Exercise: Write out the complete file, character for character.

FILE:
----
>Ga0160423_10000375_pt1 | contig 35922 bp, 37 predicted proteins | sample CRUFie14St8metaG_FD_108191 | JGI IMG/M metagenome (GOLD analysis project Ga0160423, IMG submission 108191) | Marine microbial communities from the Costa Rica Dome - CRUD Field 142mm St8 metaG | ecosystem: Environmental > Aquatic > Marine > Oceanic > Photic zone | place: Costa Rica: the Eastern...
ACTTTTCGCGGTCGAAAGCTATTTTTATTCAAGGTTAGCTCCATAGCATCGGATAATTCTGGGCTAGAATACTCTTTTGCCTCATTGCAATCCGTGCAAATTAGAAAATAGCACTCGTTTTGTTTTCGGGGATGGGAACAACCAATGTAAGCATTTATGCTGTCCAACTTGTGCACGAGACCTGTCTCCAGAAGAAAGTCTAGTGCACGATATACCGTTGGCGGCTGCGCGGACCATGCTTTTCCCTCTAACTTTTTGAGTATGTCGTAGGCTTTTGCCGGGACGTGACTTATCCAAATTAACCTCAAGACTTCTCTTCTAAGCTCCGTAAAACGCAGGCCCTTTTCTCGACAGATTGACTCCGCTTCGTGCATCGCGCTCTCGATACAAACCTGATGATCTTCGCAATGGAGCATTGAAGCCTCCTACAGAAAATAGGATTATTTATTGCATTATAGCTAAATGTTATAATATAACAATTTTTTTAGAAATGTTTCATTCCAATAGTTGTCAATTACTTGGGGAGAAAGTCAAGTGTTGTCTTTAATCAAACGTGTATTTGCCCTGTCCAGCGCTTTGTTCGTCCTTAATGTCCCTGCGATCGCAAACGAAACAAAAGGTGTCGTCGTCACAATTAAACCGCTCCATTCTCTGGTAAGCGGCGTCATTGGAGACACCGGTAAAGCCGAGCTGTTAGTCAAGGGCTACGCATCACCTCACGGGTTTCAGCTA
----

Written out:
>Ga0160423_10000375_pt1 | contig 35922 bp, 37 predicted proteins | sample CRUFie14St8metaG_FD_108191 | JGI IMG/M metagenome (GOLD analysis project Ga0160423, IMG submission 108191) | Marine microbial communities from the Costa Rica Dome - CRUD Field 142mm St8 metaG | ecosystem: Environmental > Aquatic > Marine > Oceanic > Photic zone | place: Costa Rica: the Eastern...
ACTTTTCGCGGTCGAAAGCTATTTTTATTCAAGGTTAGCTCCATAGCATCGGATAATTCTGGGCTAGAATACTCTTTTGCCTCATTGCAATCCGTGCAAATTAGAAAATAGCACTCGTTTTGTTTTCGGGGATGGGAACAACCAATGTAAGCATTTATGCTGTCCAACTTGTGCACGAGACCTGTCTCCAGAAGAAAGTCTAGTGCACGATATACCGTTGGCGGCTGCGCGGACCATGCTTTTCCCTCTAACTTTTTGAGTATGTCGTAGGCTTTTGCCGGGACGTGACTTATCCAAATTAACCTCAAGACTTCTCTTCTAAGCTCCGTAAAACGCAGGCCCTTTTCTCGACAGATTGACTCCGCTTCGTGCATCGCGCTCTCGATACAAACCTGATGATCTTCGCAATGGAGCATTGAAGCCTCCTACAGAAAATAGGATTATTTATTGCATTATAGCTAAATGTTATAATATAACAATTTTTTTAGAAATGTTTCATTCCAATAGTTGTCAATTACTTGGGGAGAAAGTCAAGTGTTGTCTTTAATCAAACGTGTATTTGCCCTGTCCAGCGCTTTGTTCGTCCTTAATGTCCCTGCGATCGCAAACGAAACAAAAGGTGTCGTCGTCACAATTAAACCGCTCCATTCTCTGGTAAGCGGCGTCATTGGAGACACCGGTAAAGCCGAGCTGTTAGTCAAGGGCTACGCATCACCTCACGGGTTTCAGCTA